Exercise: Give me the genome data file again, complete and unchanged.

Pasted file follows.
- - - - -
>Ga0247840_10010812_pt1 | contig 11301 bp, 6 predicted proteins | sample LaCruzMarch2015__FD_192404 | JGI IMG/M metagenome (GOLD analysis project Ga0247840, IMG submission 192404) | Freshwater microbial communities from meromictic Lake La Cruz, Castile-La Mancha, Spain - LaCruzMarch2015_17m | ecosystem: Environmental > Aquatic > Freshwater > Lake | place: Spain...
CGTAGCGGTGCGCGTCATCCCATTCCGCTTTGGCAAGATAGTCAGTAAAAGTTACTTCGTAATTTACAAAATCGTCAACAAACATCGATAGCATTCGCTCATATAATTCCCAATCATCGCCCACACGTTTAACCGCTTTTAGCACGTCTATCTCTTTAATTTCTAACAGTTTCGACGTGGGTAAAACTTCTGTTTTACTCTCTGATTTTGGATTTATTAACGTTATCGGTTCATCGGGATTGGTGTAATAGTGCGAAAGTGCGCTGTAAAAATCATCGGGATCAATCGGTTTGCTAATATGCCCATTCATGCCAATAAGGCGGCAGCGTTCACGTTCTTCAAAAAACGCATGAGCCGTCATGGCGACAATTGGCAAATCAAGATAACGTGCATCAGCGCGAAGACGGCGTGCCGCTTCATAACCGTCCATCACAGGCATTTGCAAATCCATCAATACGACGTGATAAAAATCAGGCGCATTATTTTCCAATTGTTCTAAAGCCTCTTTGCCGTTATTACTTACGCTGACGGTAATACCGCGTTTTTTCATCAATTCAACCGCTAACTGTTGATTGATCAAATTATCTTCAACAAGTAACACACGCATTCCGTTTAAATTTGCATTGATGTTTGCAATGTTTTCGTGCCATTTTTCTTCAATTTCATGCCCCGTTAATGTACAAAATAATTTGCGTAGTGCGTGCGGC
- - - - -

>Ga0247840_10010812_pt1 | contig 11301 bp, 6 predicted proteins | sample LaCruzMarch2015__FD_192404 | JGI IMG/M metagenome (GOLD analysis project Ga0247840, IMG submission 192404) | Freshwater microbial communities from meromictic Lake La Cruz, Castile-La Mancha, Spain - LaCruzMarch2015_17m | ecosystem: Environmental > Aquatic > Freshwater > Lake | place: Spain...
CGTAGCGGTGCGCGTCATCCCATTCCGCTTTGGCAAGATAGTCAGTAAAAGTTACTTCGTAATTTACAAAATCGTCAACAAACATCGATAGCATTCGCTCATATAATTCCCAATCATCGCCCACACGTTTAACCGCTTTTAGCACGTCTATCTCTTTAATTTCTAACAGTTTCGACGTGGGTAAAACTTCTGTTTTACTCTCTGATTTTGGATTTATTAACGTTATCGGTTCATCGGGATTGGTGTAATAGTGCGAAAGTGCGCTGTAAAAATCATCGGGATCAATCGGTTTGCTAATATGCCCATTCATGCCAATAAGGCGGCAGCGTTCACGTTCTTCAAAAAACGCATGAGCCGTCATGGCGACAATTGGCAAATCAAGATAACGTGCATCAGCGCGAAGACGGCGTGCCGCTTCATAACCGTCCATCACAGGCATTTGCAAATCCATCAATACGACGTGATAAAAATCAGGCGCATTATTTTCCAATTGTTCTAAAGCCTCTTTGCCGTTATTACTTACGCTGACGGTAATACCGCGTTTTTTCATCAATTCAACCGCTAACTGTTGATTGATCAAATTATCTTCAACAAGTAACACACGCATTCCGTTTAAATTTGCATTGATGTTTGCAATGTTTTCGTGCCATTTTTCTTCAATTTCATGCCCCGTTAATGTACAAAATAATTTGCGTAGTGCGTGCGGC